Societe Generale created a value framework and purposefully oversimplified it to guarantee that people working on the business side of the bank’s operations would feel comfortable using it. The form had ten fields, with a dropdown menu. It asked business users to propose an AI or data use case and identify what business problem it was meant to solve and the pain points. They were also asked to quantify the expected value of a successful outcome. There were three choices: over €1 million, between €200,000 and €1 million or under €200,000.

“The focus on value enabled us to develop a global portfolio use case at the group level,” says Molez. “It was a big step that engaged all the stakeholders and allowed us to generate one global value figure for the group, using one framework, one platform, one governance system and one vision of all initiatives, with a dashboard showing the progress plus group indicators and targets,” he says. “It is very powerful to speak the same language.”

A Data Strategy Based On Four Key Pillars

Based on Societe Generale’s experience Molez recommends building a data and AI strategy based on four key pillars. “You must invest in all four simultaneously,” he says. The first is strategic alignment with the business, the second is data management and data quality, the third is a state-of-the-art tech platform, the fourth is skills.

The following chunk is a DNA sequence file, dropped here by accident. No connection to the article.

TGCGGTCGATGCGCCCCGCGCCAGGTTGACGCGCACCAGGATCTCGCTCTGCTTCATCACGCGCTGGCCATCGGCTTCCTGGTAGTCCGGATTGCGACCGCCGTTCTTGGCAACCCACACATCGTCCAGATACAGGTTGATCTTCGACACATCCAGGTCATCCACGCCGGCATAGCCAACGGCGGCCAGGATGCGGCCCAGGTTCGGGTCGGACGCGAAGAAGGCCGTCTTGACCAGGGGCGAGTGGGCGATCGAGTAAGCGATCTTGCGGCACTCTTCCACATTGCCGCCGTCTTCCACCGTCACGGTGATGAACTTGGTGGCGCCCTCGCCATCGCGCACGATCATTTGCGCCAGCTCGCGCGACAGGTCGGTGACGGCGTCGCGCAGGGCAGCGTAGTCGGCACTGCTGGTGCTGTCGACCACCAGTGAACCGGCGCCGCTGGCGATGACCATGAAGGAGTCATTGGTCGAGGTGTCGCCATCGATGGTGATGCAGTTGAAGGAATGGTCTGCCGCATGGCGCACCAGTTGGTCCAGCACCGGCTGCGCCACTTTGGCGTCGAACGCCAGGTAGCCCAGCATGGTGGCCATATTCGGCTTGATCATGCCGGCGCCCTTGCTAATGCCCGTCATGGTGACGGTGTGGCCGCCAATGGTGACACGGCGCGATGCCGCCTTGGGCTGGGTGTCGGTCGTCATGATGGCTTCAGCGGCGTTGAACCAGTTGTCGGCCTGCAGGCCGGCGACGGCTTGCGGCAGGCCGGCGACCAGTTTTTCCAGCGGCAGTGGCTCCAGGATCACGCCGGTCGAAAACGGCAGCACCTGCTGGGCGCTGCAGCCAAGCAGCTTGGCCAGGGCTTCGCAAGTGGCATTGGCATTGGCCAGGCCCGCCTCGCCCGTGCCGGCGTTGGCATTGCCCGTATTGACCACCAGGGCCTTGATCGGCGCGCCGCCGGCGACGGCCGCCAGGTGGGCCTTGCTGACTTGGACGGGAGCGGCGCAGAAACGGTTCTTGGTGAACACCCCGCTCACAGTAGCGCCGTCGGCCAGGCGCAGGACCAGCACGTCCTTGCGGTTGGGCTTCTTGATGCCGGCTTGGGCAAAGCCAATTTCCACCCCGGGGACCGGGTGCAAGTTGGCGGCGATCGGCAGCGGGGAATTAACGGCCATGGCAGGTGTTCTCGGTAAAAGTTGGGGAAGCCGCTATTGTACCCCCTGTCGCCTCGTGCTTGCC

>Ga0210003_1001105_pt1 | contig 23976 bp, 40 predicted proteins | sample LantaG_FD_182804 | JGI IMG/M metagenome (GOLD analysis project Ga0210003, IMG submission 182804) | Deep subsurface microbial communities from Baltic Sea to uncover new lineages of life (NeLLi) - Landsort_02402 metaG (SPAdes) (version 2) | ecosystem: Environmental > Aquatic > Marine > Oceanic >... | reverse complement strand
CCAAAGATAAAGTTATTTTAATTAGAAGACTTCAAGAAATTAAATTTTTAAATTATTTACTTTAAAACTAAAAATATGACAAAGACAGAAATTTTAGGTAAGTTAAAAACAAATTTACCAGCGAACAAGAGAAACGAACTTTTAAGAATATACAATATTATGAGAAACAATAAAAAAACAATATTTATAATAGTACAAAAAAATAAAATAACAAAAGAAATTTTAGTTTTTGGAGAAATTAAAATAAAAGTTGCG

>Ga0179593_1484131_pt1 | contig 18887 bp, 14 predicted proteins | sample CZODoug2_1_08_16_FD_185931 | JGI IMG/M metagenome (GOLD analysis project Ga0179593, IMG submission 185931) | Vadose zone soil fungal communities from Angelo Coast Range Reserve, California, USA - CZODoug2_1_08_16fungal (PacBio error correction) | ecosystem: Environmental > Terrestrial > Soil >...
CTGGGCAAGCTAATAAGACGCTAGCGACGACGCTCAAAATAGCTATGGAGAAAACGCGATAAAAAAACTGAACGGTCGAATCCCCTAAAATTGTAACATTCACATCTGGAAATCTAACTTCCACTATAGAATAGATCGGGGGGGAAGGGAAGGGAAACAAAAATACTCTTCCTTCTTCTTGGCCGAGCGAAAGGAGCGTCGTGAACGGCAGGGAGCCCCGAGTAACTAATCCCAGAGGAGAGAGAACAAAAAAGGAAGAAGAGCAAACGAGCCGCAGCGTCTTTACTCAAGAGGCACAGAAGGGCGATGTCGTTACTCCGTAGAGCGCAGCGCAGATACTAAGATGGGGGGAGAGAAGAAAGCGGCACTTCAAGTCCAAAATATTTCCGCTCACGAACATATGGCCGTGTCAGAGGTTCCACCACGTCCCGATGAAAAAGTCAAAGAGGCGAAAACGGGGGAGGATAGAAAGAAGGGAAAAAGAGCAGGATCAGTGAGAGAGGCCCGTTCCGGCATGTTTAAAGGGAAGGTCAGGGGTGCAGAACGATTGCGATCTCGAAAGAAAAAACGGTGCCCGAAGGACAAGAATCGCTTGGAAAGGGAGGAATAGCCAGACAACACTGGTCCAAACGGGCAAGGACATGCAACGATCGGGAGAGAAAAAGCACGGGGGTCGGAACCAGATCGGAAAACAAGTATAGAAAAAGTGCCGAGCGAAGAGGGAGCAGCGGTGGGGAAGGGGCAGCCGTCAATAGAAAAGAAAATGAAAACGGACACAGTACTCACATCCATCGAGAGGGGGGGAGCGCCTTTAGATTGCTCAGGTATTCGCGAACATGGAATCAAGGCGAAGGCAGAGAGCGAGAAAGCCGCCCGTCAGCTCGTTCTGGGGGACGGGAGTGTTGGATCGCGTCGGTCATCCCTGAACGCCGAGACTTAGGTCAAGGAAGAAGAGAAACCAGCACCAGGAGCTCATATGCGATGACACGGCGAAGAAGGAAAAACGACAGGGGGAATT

“People are key to scale,” says Molez. The bank made some errors early on, he says. “Our mistake was thinking that data scientists were the most important part of the value chain,” he says.  “It is a critical factor, but not the only one.” If a company’s AI strategy is not ready and the right stakeholders are not lined up, data scientists are going to end up working alone, will not be able to progress, and will wind up leaving, he says.  To attract talent first a company needs to create an appropriate workflow for data scientists, says Molez. It may not be necessary to recruit the people at the top of the field. “It is like football and baseball, there are different leagues,” says Molez. “Companies need to be honest with themselves about what league they are in.”

Who you hire is not the only criteria. Where they are located is also key.  Societe Generale embeds its data scientists in business units.  And, to optimize interactions with data scientists, the bank is training its top business managers to generate value out of data. Some 600 have received some training and more than 120 have been signed up for more in-depth training in courses at Harvard Business School and HEC.